The greenback remained well bid yesterday, giving back some of its gains versus the G10 overnight. US-China trade remains in focus, but little meaningful information has emerged recently, aside from some chatter yesterday and overnight about China potentially embargoing the export of rare earth minerals to the US. The second reading of US Gross Domestic Product growth in the first quarter of the year will be released today at 13:30 BST, accompanied by the GDP Price Index and weekly Jobless Claims.
Sterling weakened further against the US dollar yesterday, and has reached a fresh low for the month this morning after Phillip Hammond spoke out against a no-deal Brexit, saying that Theresa May’s departure did not alter the UK’s position with the EU. Aside from this snippet, Brexit news flow has been mercifully sparse over the past 24 hours. No headline UK data will be released today.
The euro also struggled against the greenback yesterday, following sterling and most of the G10 lower. Some idiosyncratic euro factors bear mentioning; German Unemployment data was dismal, showing a net loss of 60,000 jobs in April. The Eurpean Commission, in the meantime, confirmed in a letter to Italy that the country risked being sanctioned for breaching EU fiscal deficit rules. There is strong economic evidence that the Commission is in its estimate that Italy’s economy is operating close to its maximum potential and that fiscal easing will not create meaningful growth. Robin Brooks of the Institute of International Finance, dismissed the Commission’s position as “nonsense”, while former IMF Chief economist Olivier Blanchard said we “really don’t know” if unemployment can decline further without inflationary pressure. Many european countries will enjoy bank holidays for Ascension Day today, including France and Germany.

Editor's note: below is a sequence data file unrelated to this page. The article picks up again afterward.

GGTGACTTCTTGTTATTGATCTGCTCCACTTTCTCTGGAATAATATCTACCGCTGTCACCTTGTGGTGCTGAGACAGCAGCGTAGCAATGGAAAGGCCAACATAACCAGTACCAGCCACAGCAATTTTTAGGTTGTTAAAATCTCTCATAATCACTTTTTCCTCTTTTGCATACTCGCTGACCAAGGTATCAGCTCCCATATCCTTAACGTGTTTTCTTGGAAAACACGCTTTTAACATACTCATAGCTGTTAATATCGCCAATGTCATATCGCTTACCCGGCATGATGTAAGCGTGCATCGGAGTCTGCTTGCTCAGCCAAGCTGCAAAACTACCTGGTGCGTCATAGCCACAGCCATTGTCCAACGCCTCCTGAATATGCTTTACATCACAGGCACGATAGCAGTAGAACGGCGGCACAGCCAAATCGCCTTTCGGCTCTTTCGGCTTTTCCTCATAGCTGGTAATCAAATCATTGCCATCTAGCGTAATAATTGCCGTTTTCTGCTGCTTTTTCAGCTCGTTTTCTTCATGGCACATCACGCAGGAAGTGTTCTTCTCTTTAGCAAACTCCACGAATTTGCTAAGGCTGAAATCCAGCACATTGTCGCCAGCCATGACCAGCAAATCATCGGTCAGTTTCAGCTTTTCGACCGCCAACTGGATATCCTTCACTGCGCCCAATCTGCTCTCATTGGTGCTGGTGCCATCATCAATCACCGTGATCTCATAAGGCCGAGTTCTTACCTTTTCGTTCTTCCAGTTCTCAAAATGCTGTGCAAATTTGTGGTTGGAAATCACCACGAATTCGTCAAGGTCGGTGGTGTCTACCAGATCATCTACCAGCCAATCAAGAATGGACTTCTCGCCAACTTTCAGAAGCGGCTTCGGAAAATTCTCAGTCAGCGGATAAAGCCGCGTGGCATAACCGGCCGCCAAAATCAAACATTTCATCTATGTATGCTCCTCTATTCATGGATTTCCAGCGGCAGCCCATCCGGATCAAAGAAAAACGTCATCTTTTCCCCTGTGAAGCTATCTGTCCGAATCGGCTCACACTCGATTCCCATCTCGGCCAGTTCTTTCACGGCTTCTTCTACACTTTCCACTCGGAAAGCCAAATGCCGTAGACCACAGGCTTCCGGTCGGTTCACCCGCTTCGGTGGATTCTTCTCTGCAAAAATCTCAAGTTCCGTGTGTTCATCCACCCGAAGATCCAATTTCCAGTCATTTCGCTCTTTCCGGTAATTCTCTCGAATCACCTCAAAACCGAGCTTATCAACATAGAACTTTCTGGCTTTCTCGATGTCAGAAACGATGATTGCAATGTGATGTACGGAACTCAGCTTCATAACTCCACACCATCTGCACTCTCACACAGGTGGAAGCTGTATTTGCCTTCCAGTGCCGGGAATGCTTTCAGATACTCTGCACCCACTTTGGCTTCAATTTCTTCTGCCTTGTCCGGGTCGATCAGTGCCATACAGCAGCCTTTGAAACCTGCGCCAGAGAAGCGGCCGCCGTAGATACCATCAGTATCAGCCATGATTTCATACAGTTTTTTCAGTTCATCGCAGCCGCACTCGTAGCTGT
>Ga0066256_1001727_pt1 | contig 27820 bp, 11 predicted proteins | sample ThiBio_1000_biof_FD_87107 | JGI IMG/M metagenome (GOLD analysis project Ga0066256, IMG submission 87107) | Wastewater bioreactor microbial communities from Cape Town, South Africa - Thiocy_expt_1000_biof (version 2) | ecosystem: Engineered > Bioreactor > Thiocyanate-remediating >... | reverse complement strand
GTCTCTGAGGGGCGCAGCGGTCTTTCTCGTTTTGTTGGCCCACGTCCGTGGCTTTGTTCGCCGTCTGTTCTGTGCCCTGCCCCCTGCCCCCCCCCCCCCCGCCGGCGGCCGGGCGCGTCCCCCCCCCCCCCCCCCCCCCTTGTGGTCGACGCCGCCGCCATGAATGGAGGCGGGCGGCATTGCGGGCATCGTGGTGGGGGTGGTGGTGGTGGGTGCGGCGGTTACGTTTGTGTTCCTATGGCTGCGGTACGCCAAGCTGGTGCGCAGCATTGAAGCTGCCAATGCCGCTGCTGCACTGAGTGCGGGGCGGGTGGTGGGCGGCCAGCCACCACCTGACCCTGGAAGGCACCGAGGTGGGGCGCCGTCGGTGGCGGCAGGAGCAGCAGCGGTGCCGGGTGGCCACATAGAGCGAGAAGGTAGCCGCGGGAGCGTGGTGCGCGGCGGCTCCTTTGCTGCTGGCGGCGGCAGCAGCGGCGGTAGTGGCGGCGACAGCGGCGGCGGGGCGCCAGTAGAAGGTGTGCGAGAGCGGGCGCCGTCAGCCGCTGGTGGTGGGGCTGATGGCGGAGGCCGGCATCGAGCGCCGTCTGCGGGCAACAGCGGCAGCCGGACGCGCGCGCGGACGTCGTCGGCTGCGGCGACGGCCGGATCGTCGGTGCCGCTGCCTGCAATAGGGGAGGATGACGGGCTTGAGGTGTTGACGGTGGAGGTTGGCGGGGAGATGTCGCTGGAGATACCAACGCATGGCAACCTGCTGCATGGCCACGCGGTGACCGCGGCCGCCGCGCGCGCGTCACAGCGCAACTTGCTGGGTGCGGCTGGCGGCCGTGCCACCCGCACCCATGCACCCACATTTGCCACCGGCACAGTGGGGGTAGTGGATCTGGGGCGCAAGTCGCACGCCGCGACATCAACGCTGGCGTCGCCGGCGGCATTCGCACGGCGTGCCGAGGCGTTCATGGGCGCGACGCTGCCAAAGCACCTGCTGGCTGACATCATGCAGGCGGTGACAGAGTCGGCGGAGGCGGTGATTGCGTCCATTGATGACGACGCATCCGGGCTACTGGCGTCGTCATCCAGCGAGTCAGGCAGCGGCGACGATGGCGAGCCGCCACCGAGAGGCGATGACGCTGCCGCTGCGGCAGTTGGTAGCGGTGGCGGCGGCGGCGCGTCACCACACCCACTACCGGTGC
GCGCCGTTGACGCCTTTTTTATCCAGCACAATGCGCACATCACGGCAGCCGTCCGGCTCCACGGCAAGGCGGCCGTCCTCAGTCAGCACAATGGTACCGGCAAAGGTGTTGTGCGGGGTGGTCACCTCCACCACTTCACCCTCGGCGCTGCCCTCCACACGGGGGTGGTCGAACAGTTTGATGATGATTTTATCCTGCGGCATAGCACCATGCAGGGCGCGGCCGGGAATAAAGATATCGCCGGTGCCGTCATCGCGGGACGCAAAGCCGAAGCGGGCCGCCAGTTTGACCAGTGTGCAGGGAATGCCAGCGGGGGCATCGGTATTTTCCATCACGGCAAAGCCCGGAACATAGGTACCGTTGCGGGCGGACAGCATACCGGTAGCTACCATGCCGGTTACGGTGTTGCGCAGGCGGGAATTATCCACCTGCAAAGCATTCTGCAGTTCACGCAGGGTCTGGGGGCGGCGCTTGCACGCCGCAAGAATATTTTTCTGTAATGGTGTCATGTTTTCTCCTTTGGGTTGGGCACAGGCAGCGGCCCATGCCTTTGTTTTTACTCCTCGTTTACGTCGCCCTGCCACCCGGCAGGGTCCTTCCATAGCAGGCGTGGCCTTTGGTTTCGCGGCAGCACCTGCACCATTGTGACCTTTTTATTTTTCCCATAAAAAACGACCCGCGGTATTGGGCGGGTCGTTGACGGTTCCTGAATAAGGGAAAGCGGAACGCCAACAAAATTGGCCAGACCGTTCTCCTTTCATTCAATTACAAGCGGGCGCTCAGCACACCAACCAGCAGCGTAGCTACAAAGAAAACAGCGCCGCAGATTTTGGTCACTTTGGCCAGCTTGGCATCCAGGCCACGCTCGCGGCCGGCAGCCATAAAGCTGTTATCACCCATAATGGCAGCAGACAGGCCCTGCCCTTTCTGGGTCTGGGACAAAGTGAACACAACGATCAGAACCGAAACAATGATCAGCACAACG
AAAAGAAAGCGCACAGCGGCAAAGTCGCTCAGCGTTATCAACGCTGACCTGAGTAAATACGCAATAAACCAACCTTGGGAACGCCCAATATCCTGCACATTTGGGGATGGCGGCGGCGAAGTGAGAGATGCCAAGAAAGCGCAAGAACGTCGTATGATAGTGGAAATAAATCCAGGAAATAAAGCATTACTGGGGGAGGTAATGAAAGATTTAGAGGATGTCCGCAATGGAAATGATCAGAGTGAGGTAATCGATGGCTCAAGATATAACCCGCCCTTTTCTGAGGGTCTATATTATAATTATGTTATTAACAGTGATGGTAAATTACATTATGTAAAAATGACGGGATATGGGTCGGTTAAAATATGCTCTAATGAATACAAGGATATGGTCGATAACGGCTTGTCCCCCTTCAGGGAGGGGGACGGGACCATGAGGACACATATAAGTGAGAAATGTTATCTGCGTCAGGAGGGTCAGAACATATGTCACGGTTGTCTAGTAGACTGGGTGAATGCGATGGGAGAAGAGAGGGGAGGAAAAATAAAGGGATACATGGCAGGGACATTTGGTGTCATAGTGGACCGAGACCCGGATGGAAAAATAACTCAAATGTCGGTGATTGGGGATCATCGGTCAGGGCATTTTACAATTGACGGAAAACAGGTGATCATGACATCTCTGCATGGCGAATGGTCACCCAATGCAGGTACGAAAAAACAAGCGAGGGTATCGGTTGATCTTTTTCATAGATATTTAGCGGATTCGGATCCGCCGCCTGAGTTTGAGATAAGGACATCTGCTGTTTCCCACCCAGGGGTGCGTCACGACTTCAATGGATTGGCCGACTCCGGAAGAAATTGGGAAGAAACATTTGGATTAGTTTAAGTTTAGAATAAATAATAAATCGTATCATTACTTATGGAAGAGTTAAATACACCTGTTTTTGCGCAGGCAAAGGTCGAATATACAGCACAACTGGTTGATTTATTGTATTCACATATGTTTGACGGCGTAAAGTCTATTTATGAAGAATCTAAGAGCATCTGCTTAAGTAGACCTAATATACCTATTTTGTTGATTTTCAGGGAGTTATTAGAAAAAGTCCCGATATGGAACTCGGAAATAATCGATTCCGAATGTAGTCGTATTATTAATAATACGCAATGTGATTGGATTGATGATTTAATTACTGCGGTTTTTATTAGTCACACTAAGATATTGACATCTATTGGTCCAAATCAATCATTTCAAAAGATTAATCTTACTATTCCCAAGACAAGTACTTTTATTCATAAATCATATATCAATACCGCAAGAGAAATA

A reasonably optimistic Bank of Canada statement did little to support the loonie yesterday, which saw only a mild rally overnight against the US dollar. The BoC kept rates unchanged as widely expected, with the statement suggesting policymakers were not too concerned by the recent growth slowdown, and remain willing to look through it due to improving activity in the oil sector and a strong labour market. The Bank interpreted recent job gains as a sign that businesses viewed the last couple of quarters of weak growth as transitory, which coincidentally the Bank’s own view. However, ongoing trade risks and a relatively tame inflation outlook mean that Poloz & co will be in no rush to turn hawkish.